We often are able to expand our networks or gain connections through people that we are already close to, including family, friends, colleagues, and mentors. We ask these people for advice, letters of recommendation, and introductions. When your contact reaches out on your behalf, they are spending precious social capital. Social capital is the currency of our social interactions. We gain social capital by doing favors, spend social capital when we ask for them. This means that networking connections aren’t just about you. They are also a critical reflection of the person that is connecting you. Do not take people for granted when networking. Respect the time, effort, and energy people put into their network for you. You can demonstrate your gratitude by making valuable offers in return and by following through on new connections and opportunities.
Less Follow Up, More Follow Through
Let’s say that you are actively looking for a job. Someone that you trust knows this about you, and offers to connect you to someone they know in a position of power in an industry you are interested in. You accept the opportunity and they work to put you in touch with their contact. You play email tag for a couple of weeks but then eventually let the communication die out.
If you are offered and don’t follow through, don’t expect help again. Your contact might be forgiving and give you another shot, but I’ll be honest it isn’t likely. That’s because it happens more often than you’d think. And it’s disappointing to offer up what we think is a great opportunity for someone to not have the initiative or follow through to make the most of it. Following through is a great way to say thank you to the people that you value in your network.
Now, if you aren’t interested in the opportunity, be honest and gracious about it. There’s no need to waste everyone’s time or effort on a connection that you don’t think is a good fit or that you know you won’t follow through on.
Networking is a Long Term Commitment
Networking is not only about relationship building but also about relationship longevity. As you make connections, make sure to stay in touch. This doesn’t mean that we reach out to our contacts every time that we need something from them. My biggest networking pet peeve is seeing colleagues reach out to their connections to ask for letters of recommendation after years of disconnect. We have to find ways to maintain these relationships authentically so that they aren’t simply transactions. Remember that it’s never too late to follow up with people in our network that we may have neglected recently. Take an interest in their job, family, or research, schedule regular check ins, or meet up for coffee every once in a while – choose something that feels natural to you and then actually do that thing. The strongest networks are built on genuine relationships that last.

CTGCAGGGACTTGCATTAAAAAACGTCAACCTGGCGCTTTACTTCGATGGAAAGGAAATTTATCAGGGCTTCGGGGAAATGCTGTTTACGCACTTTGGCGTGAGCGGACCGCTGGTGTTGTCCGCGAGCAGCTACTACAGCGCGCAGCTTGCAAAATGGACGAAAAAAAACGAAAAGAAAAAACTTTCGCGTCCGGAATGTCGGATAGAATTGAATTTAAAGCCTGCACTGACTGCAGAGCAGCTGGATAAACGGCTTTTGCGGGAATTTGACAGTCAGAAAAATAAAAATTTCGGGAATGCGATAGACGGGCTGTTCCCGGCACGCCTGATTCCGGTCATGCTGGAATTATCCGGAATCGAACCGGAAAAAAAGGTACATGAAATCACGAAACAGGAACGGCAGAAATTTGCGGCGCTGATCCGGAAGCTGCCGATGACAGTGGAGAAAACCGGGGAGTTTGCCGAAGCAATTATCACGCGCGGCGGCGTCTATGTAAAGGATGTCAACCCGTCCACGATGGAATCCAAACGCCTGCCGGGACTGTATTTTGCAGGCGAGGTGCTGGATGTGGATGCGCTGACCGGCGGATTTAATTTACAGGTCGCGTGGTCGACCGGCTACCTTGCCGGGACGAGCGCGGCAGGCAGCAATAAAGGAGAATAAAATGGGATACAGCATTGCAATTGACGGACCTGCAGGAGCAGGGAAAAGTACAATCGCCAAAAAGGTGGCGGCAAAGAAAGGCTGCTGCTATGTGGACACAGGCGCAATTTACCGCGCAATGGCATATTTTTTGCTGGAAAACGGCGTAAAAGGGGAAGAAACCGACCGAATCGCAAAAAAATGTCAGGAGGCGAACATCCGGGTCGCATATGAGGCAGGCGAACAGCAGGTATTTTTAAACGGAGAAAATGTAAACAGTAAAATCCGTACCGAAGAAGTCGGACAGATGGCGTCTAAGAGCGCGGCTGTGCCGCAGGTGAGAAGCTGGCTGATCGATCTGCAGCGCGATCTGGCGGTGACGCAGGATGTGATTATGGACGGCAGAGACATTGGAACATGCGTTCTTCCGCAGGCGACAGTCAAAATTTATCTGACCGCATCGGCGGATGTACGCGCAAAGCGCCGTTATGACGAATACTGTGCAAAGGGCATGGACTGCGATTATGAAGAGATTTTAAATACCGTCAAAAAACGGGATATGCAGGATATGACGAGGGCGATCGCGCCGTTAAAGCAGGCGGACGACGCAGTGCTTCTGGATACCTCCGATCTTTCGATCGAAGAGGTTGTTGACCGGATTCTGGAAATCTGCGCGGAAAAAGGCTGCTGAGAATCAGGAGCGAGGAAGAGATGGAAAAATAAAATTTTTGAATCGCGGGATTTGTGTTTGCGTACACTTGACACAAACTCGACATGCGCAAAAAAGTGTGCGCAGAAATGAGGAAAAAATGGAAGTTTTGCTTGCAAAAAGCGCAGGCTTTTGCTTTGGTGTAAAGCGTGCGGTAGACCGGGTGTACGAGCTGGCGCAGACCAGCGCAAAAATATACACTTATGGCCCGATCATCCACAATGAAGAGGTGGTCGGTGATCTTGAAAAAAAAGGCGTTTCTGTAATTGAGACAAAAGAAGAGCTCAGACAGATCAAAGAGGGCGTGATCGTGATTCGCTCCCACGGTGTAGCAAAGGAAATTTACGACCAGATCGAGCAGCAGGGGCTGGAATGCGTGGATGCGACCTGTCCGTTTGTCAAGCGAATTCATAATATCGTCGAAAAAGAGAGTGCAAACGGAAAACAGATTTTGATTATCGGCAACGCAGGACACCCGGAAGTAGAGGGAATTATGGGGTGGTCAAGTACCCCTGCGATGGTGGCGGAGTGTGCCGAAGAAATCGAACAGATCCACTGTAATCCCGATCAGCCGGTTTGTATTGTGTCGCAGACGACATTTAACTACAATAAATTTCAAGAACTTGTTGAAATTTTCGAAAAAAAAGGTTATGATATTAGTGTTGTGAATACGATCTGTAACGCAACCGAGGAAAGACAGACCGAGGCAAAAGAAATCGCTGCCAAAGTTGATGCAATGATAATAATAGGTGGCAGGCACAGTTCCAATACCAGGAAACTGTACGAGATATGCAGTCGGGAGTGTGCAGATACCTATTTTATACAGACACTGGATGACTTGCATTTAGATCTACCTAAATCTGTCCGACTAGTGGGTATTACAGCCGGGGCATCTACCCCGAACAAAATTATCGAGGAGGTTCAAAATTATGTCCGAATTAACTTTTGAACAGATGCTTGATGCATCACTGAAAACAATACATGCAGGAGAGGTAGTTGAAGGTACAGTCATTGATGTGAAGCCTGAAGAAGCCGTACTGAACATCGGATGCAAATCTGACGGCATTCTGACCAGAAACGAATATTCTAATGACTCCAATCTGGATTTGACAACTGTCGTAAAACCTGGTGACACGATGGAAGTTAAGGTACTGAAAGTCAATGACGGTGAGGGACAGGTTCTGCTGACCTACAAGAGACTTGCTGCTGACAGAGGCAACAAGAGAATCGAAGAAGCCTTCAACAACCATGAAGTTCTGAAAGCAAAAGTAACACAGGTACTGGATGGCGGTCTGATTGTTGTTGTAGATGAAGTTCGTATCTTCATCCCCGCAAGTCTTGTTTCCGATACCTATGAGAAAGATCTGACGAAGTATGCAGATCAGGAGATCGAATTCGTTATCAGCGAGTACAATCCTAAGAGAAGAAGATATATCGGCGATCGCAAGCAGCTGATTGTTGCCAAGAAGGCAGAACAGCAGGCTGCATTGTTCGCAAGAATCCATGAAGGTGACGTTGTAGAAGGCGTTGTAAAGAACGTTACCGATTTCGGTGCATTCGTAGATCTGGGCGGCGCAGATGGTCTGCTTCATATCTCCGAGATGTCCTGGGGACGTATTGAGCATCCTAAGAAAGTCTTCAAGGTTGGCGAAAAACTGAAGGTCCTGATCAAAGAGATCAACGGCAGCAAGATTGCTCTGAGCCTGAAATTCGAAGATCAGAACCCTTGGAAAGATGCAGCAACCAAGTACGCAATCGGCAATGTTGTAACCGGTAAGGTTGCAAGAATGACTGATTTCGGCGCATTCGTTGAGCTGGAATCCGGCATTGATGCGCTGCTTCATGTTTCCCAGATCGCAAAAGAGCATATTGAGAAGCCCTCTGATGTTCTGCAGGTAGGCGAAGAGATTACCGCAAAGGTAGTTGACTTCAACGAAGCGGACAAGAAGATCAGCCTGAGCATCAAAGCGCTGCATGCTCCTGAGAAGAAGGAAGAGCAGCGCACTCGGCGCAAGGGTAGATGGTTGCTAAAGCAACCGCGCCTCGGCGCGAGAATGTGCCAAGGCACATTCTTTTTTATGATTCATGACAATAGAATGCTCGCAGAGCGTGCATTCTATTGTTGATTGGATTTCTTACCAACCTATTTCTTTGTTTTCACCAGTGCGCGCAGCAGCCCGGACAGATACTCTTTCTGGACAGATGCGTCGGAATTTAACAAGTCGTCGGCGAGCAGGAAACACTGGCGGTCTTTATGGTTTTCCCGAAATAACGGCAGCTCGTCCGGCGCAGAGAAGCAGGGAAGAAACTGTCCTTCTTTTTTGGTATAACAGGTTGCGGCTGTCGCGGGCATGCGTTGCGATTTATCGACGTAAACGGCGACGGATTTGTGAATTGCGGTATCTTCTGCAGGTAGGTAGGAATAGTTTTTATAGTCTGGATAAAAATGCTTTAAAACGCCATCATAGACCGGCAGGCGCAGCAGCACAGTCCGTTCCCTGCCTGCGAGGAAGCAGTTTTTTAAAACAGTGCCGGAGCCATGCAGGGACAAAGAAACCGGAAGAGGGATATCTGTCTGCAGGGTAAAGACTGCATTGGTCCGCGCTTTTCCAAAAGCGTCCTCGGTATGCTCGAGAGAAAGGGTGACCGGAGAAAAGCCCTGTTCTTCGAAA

- Make a list or map of everyone in your primary and secondary networks
- Determine from your list someone that you would like to connect with, be connected with, or would like to get back in touch with
- Make an action plan that includes everything you can and should do to make that connection
- Evaluate your plan – keeping in mind your own personal strengths and opportunities for growth. What changes do you need to make to your process to be more effective or relational? Make those adjustments.
- Reach out – just do it. This is by far the hardest step for me, but just send that email or make that call.
- Have fun making friends while expanding your network!
- Be intentional about next steps, don’t network really well once. Use the tips from this blog to begin to develop good networking habits.
- Tell us how it goes and what works really well for you!
*Meet the Author*
Caelan Cooney is another Millennial who wants ‘to make an impact’, a self-proclaimed movie critic, avid explorer, lifelong learner, and Chapman University graduate.
If your group is going through the Adjourning stage, try some of these activities to help your group transition and adjust: